24 After Jehoiachin son of Jehoiakim king of Judah and the officials, the skilled workers and the artisans of Judah were carried into exile from Jerusalem to Babylon by Nebuchadnezzar king of Babylon, the Lord showed me two baskets of figs placed in front of the temple of the Lord.2 One basket had very good figs, like those that ripen early; the other basket had very bad figs, so bad they could not be eaten.
3 Then the Lord asked me, “What do you see, Jeremiah?”
“Figs,” I answered. “The good ones are very good, but the bad ones are so bad they cannot be eaten.”
4 Then the word of the Lord came to me: 5 “This is what the Lord, the God of Israel, says: ‘Like these good figs, I regard as good the exiles from Judah, whom I sent away from this place to the land of the Babylonians. 6 My eyes will watch over them for their good, and I will bring them back to this land. I will build them up and not tear them down; I will plant them and not uproot them. 7 I will give them a heart to know me, that I am the Lord. They will be my people, and I will be their God, for they will return to me with all their heart.
8 “‘But like the bad figs, which are so bad they cannot be eaten,’ says the Lord, ‘so will I deal with Zedekiah king of Judah, his officials and the survivors from Jerusalem, whether they remain in this land or live in Egypt. 9 I will make them abhorrent and an offense to all the kingdoms of the earth, a reproach and a byword, a curse and an object of ridicule, wherever I banish them. 10 I will send the sword, famine and plague against them until they are destroyed from the land I gave to them and their ancestors.’”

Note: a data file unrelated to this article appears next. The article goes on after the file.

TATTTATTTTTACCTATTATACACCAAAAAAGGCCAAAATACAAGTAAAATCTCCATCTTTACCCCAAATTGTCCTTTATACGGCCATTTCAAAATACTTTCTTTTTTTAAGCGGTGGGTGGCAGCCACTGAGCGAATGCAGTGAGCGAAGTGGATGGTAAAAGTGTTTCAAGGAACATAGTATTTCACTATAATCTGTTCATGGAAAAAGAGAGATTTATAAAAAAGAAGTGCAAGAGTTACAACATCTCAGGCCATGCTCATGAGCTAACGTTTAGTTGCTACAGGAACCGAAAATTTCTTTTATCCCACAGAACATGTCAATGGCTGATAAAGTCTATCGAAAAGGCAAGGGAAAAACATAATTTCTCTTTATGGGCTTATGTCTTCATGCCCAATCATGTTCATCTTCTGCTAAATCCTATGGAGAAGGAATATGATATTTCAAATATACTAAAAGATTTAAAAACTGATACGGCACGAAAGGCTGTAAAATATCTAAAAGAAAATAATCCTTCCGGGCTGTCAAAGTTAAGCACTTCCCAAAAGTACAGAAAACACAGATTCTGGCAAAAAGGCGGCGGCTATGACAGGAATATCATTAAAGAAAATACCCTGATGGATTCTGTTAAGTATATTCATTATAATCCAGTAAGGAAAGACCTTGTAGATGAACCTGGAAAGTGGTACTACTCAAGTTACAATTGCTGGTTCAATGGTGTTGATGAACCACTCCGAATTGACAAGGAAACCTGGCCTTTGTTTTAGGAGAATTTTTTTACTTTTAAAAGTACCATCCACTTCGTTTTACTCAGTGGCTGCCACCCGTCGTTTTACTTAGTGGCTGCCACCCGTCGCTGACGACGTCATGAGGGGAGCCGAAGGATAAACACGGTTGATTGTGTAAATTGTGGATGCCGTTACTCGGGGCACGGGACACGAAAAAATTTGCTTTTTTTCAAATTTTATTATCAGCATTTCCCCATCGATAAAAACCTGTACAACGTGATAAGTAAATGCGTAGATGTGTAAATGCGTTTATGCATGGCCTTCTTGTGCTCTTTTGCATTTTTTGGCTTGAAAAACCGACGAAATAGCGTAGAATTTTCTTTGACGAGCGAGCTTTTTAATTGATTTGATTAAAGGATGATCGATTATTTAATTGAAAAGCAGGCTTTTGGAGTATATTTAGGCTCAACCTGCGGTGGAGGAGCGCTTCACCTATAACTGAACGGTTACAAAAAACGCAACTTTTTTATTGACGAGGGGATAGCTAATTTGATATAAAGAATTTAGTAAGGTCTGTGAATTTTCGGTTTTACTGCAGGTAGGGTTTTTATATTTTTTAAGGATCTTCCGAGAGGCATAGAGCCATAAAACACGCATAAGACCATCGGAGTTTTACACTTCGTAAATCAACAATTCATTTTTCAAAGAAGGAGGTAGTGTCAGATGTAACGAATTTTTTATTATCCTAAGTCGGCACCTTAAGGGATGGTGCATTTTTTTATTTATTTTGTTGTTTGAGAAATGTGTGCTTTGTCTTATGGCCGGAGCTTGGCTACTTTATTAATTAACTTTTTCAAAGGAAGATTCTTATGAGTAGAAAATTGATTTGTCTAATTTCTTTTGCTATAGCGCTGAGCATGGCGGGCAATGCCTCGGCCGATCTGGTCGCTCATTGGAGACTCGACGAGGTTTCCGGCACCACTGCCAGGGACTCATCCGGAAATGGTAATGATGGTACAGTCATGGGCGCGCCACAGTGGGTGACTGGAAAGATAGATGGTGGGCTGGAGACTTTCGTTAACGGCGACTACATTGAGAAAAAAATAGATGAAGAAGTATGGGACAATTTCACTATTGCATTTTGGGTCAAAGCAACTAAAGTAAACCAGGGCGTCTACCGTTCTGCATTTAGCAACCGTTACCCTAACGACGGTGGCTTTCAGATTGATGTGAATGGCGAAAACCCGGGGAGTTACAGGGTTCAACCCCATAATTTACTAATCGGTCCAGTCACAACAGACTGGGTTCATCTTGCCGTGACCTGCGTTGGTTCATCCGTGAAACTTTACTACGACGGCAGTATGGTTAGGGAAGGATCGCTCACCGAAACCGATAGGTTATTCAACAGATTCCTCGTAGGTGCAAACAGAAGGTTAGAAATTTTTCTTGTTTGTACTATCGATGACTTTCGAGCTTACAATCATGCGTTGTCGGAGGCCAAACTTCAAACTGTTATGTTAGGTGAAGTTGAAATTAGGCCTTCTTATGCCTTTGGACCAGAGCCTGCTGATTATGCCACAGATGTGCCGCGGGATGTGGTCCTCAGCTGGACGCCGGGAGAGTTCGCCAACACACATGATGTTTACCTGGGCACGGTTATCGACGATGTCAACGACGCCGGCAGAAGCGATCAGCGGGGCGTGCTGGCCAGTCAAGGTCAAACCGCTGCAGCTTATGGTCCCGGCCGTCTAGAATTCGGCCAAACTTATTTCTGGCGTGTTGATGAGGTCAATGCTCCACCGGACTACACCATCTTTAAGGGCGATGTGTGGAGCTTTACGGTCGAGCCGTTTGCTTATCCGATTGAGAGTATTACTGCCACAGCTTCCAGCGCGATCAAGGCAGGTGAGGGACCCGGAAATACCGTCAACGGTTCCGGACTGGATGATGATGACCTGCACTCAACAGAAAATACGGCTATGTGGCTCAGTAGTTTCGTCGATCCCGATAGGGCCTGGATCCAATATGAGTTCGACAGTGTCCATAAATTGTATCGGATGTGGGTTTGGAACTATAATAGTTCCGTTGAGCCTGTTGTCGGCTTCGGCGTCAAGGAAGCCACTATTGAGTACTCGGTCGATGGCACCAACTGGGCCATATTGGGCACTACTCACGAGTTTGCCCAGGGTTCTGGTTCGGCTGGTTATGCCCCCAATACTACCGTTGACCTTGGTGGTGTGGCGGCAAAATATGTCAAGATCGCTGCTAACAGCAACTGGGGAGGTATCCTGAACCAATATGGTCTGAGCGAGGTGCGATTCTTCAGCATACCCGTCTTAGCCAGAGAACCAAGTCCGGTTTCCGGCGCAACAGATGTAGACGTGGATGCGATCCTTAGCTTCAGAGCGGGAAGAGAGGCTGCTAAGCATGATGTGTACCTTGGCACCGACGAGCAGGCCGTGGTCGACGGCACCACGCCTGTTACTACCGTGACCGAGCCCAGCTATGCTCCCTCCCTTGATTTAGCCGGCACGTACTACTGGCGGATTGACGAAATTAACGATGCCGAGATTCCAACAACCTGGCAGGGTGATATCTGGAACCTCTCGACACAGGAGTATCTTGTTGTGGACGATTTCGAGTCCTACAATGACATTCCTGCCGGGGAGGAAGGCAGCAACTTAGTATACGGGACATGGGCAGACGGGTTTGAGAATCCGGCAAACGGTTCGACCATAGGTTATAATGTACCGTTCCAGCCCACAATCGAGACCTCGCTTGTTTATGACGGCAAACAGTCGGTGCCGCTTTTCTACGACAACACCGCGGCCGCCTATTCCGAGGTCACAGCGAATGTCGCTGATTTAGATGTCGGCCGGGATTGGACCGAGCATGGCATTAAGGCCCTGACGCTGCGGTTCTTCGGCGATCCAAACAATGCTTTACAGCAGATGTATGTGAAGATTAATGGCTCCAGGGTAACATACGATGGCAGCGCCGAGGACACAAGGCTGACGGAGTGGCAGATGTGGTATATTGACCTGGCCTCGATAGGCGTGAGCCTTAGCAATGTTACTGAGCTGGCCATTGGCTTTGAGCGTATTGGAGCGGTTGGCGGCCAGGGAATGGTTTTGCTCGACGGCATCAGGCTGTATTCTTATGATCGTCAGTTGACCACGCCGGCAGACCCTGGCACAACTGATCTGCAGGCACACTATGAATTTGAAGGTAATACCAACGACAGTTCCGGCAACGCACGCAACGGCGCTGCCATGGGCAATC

(Jeremiah 24:1-10 NIV)
As we step into Chapter 24, the Lord uses another object lesson to instruct and inform Jeremiah. Figs are the focus for this dialogue with the Lord. Jeremiah sees two baskets of figs left as an offering at the temple.
Notice the specific timeframe for this event – after Jehoiachin and many others were carried into exile in Babylon. This passage was around 597 BC. The Lord records the details of this exile in 2 Kings 24:8-17.
The Lord uses the object lesson of figs to contradict the popular opinion surrounding the exile. The thought of the day was that the exiles were the ones the Lord was judging, and the remainder of people left in the land were the chosen ones, the “good figs” if you will.
As it turns out, the Lord promises to restore Jerusalem from those that He is exiling, not those who remain. The “bad figs” are Zedekiah (Jehoiachin’s uncle) whom Nebuchadnezzar appointed as the puppet ruler of Jerusalem and Judah, and the remaining people of the land.
Verses 6 – 7 are the heart of this passage. The Lord reiterates His promise (from 1:9-10) to use Jeremiah to make a difference among the people of Judah. After years and years of work with seemingly no word from the Lord, Jeremiah now has a personal showing of God’s hand at work through him.
Verse 7 is God’s promise of the renewed covenant relationship with His people, where He will be their God, and they will be His people (Leviticus 26:12).
While the Lord wrote this passage to Jeremiah and the people of his day, it applies to us in our day as well.
Just as the Lord reversed the definitions of “bad” and “good” figs, may we remember that Jesus’ disciples represented the “remnant” of the Jewish people that would be saved for eternity, not those who remained with traditional Jewish beliefs and rejected Messiah. Jesus, His disciples, and all who followed after Him were exiled from the Jewish community (John 9:20-22) but carried God’s Good News to all the world.
Likewise, we who follow Jesus as Savior and Lord are like the exiles, the “good figs” in Jeremiah’s day. 1 Peter 1:1-9 refers to those who follow Christ as “exiles”, and promises to restore them (and us) to our eternal home with Christ.
May we count our blessings as the “exiled”, and that by God’s grace, we have an eternal promise of hope and restoration.
May we remember that the trials and tribulations we experience on this earth are the worst we will ever know, and there will be an end to our suffering and pain, with the promise of restoration to and eternity with Christ.